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Why Mineral Wool Makes the Grade as a Continuing Insulation

Beyond outstanding fire resistance, mineral wool brings many benefits to commercial buildings. As a continuous insulation, mineral wool manages liquid and vapor moisture infiltration, supports acoustic performance and contributes to sustainability goals. Owens Corning® Thermafiber® insulation offers a variety of compressive strengths to deliver performance and support architects’ visions.

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July 28, 2020 |

Across climate zones, rising codes are increasing awareness of the role continuous insulation (ci) plays in helping buildings meet and exceed energy efficiency thresholds. But while thermal efficiency is a key function of ci in exterior walls, its benefits extend far beyond mitigating thermal bridging. The type of ci matters. Below, we look at how mineral wool insulation’s composition, engineering, and performance properties make it a smart choice in exterior assemblies – including supporting sustainability, mitigating liquid and vapor moisture, contributing to life safety, and even helping keep outdoor noise from travelling through the wall.   

  1. Sustainability Profile: Comprised of byproducts from steel manufacturing, mineral wool insulation generally contains 70% or more recycled content. Its primary ingredients are limestone and iron ore, along with a binder. After just one month of use, a pound of mineral wool insulation can conserve the same amount of energy consumed in its manufacture.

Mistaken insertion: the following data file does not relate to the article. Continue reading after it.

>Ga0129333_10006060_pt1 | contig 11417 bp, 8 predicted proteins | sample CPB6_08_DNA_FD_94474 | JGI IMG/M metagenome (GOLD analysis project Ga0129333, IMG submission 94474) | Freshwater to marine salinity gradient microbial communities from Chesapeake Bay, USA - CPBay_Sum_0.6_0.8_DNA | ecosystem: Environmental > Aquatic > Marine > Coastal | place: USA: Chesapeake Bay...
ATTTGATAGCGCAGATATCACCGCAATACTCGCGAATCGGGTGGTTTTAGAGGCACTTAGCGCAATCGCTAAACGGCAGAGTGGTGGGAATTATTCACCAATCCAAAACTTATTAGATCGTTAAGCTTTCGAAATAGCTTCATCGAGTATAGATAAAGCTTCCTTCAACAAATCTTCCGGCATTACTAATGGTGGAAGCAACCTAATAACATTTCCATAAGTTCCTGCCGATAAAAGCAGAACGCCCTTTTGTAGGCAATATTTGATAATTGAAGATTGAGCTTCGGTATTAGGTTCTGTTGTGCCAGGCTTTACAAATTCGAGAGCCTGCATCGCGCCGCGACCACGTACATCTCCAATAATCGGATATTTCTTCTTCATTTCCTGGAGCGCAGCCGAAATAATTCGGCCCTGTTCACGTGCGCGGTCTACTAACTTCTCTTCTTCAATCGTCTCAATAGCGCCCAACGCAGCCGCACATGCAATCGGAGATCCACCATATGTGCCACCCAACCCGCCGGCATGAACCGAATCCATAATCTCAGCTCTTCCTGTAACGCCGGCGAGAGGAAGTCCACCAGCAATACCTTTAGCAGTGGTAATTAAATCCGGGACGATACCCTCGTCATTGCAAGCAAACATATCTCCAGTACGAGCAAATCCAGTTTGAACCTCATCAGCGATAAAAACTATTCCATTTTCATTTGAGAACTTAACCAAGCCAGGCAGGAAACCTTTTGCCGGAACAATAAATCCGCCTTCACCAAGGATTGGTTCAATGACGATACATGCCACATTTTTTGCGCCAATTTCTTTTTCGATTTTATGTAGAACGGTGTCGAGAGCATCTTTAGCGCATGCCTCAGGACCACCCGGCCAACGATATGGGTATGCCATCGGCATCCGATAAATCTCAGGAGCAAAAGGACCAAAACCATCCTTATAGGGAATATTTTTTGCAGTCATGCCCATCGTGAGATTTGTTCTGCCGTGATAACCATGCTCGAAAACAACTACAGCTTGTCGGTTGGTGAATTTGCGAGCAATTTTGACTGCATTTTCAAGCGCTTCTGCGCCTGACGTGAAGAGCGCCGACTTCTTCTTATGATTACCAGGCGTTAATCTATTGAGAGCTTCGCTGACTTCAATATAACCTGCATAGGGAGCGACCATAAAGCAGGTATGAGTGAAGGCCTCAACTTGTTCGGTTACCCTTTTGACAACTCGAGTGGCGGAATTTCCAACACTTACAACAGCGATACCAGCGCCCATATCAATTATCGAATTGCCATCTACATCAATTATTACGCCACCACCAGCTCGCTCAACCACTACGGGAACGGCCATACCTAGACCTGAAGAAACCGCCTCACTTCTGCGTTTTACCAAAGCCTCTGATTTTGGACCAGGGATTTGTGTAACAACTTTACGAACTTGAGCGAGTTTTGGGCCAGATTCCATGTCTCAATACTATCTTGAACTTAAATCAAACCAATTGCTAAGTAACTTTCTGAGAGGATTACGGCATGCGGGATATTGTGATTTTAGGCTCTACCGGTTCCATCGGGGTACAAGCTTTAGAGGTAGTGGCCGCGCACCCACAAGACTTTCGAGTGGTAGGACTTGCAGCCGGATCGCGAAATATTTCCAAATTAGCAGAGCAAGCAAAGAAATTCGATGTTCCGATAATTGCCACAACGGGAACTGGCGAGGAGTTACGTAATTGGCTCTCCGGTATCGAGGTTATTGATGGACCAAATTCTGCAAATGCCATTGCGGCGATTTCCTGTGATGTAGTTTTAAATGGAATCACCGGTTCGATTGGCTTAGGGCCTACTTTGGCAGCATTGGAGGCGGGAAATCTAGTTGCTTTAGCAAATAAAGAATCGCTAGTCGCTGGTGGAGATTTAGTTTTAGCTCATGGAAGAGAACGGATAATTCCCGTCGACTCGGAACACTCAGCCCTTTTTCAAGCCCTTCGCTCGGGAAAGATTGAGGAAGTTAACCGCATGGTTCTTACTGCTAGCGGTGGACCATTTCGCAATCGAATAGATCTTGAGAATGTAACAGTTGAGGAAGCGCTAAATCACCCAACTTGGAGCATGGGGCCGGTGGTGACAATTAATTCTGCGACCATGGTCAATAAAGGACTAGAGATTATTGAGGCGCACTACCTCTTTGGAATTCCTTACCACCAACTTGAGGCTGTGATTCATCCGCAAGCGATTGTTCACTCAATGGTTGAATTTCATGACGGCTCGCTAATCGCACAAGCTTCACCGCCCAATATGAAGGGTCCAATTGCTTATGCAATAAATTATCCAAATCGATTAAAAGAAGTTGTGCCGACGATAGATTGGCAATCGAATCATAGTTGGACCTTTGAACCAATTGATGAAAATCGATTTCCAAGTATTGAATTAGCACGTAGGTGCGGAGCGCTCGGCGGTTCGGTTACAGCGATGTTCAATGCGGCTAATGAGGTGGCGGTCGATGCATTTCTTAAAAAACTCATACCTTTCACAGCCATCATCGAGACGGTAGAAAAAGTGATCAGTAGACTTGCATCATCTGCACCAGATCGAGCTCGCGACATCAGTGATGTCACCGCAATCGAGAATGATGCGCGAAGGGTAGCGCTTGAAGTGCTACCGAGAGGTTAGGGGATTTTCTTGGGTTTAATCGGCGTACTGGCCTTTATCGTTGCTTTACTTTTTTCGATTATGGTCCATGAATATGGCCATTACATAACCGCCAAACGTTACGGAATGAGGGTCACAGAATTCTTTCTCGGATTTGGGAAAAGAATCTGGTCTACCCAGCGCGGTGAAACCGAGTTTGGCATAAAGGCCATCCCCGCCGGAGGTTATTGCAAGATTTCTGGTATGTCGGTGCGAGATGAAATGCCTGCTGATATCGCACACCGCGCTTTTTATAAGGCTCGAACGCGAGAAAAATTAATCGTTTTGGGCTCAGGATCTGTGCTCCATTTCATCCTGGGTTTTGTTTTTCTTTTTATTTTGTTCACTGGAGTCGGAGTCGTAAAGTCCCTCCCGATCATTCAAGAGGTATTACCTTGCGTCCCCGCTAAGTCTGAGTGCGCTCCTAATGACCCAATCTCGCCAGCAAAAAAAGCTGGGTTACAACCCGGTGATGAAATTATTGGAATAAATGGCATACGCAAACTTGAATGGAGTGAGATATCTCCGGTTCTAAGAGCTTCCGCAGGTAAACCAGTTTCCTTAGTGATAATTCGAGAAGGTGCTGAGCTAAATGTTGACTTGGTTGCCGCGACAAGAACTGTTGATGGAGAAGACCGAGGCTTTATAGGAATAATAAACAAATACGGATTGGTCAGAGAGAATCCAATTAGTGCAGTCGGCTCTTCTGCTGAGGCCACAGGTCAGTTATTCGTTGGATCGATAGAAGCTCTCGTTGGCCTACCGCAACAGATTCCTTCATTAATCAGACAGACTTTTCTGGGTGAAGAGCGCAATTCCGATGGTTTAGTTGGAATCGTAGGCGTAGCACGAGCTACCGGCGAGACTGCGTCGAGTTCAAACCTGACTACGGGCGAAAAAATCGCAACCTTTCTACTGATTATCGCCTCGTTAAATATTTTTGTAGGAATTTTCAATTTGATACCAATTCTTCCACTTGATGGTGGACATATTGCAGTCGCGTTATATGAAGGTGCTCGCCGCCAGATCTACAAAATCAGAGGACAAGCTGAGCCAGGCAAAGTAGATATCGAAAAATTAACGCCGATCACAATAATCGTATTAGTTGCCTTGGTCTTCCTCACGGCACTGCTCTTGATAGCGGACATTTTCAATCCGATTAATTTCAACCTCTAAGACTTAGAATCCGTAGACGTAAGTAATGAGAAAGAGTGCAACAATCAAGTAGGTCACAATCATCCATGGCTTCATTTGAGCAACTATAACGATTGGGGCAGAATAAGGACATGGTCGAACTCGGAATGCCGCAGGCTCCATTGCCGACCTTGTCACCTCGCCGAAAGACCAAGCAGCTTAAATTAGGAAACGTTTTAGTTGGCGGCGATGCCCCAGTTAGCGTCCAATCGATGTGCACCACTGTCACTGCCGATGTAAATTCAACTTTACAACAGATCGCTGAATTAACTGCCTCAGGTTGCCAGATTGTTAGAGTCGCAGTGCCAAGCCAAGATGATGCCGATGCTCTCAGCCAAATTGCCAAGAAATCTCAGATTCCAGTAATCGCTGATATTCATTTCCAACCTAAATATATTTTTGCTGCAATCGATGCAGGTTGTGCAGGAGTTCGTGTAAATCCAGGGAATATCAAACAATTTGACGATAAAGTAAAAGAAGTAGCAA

2. Moisture Resistance: A high-performing building must be able to effectively manage liquid moisture as well as vapors. Additionally, the wall must be able to effectively navigate the flow of moisture regardless of its directional path and keep it from condensing in the wall cavity. With a minimal sorption of just 0.03%, Thermafiber® RainBarrier® insulation stands up to the demands of humidity, even in the harsh, hot, and humid environmental conditions measured by ASTM C1104 (120°F, 95% humidity for 96 hours). Such impressive resistance to moisture indicates consistent thermal performance during the expected service conditions of the thermal insulation. Additionally, the sorption property is consistent throughout the entire thickness of the mineral wool ci. Owens Corning evaluated Thermafiber® RainBarrier® 45 insulation using ASTM C518viii for thermal performance in extreme conditions beyond normal exposure in a cavity wall assembly. After 88 hours of submersion and subsequent draining, the samples dried out, and they exhibited no change in resistance to thermal conductivity. While extreme, this test demonstrates mineral wool’s resiliency when exposed to liquid moisture.
  3. Resilient: A demonstrated ability to withstand exposure to UV light, sleet, and rain makes mineral wool a resilient ci choice, even under prolonged exposure during construction or intermittent exposure in open-joint cladding systems. The Museum of the Moving Image in New York is a good example of resilience in action. Mineral wool in the museum’s unique open-joint assembly was exposed to the elements for nine months during one of New York City’s harshest winters on record, without compromising its properties. Used as a continuous insulation in the Sidney & Lois Eskenazi Hospital in Indianapolis, Thermafiber® RainBarrier® insulation lived up to its name as it withstood the Midwest’s fierce rainstorms during the hospital’s construction.